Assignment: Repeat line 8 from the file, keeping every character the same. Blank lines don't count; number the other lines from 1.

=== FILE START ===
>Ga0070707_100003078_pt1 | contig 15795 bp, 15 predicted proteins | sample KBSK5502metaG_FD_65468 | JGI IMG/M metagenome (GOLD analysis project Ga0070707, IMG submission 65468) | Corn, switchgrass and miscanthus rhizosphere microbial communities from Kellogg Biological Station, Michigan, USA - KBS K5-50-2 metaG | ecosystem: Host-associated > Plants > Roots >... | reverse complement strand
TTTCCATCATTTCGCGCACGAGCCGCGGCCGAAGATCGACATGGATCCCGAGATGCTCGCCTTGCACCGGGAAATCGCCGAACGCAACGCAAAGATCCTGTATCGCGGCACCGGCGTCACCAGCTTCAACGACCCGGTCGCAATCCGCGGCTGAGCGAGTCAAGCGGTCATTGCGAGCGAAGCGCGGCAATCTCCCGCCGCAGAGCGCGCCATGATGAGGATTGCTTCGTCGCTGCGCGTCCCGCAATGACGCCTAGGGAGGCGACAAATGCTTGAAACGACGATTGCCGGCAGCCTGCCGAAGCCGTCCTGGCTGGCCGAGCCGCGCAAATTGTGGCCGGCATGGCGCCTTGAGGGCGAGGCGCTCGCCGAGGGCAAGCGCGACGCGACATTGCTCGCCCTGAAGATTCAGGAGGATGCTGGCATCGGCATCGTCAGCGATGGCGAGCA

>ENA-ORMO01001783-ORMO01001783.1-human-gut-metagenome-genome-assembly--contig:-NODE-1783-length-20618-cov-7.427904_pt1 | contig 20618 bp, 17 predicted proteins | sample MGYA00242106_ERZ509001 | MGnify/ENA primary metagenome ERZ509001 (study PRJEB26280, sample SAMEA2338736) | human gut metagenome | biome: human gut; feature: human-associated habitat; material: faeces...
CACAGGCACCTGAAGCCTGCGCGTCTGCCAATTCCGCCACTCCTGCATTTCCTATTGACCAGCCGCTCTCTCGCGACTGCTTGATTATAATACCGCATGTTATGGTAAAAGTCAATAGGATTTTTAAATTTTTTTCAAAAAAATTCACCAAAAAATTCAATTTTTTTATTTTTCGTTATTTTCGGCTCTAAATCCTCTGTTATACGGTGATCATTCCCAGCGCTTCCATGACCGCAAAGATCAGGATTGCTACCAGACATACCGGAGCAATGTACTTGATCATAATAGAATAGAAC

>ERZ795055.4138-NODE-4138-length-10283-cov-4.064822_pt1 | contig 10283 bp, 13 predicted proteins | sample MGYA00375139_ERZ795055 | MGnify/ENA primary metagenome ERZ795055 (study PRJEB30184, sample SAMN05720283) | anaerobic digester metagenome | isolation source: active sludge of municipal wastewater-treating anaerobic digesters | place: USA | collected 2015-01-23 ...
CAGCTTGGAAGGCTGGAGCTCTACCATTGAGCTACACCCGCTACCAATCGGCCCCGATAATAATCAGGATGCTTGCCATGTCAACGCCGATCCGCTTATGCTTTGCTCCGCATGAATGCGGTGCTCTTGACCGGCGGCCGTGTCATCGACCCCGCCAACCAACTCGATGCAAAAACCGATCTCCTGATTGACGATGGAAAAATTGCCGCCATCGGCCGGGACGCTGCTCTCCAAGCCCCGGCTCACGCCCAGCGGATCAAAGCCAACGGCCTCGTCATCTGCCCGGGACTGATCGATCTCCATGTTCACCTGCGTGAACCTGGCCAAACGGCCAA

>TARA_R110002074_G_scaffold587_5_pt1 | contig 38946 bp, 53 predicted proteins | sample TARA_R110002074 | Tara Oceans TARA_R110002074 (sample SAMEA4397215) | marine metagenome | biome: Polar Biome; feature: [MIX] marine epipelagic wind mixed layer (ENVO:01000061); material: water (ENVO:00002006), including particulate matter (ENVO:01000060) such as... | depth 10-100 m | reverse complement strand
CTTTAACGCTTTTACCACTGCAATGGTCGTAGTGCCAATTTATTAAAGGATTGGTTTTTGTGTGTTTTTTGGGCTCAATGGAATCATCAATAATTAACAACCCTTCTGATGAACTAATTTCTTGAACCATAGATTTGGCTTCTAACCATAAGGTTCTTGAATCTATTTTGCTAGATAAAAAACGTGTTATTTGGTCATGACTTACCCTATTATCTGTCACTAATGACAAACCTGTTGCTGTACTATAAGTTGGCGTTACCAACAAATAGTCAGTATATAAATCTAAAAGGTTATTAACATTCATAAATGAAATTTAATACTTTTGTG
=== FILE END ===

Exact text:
CTTTAACGCTTTTACCACTGCAATGGTCGTAGTGCCAATTTATTAAAGGATTGGTTTTTGTGTGTTTTTTGGGCTCAATGGAATCATCAATAATTAACAACCCTTCTGATGAACTAATTTCTTGAACCATAGATTTGGCTTCTAACCATAAGGTTCTTGAATCTATTTTGCTAGATAAAAAACGTGTTATTTGGTCATGACTTACCCTATTATCTGTCACTAATGACAAACCTGTTGCTGTACTATAAGTTGGCGTTACCAACAAATAGTCAGTATATAAATCTAAAAGGTTATTAACATTCATAAATGAAATTTAATACTTTTGTG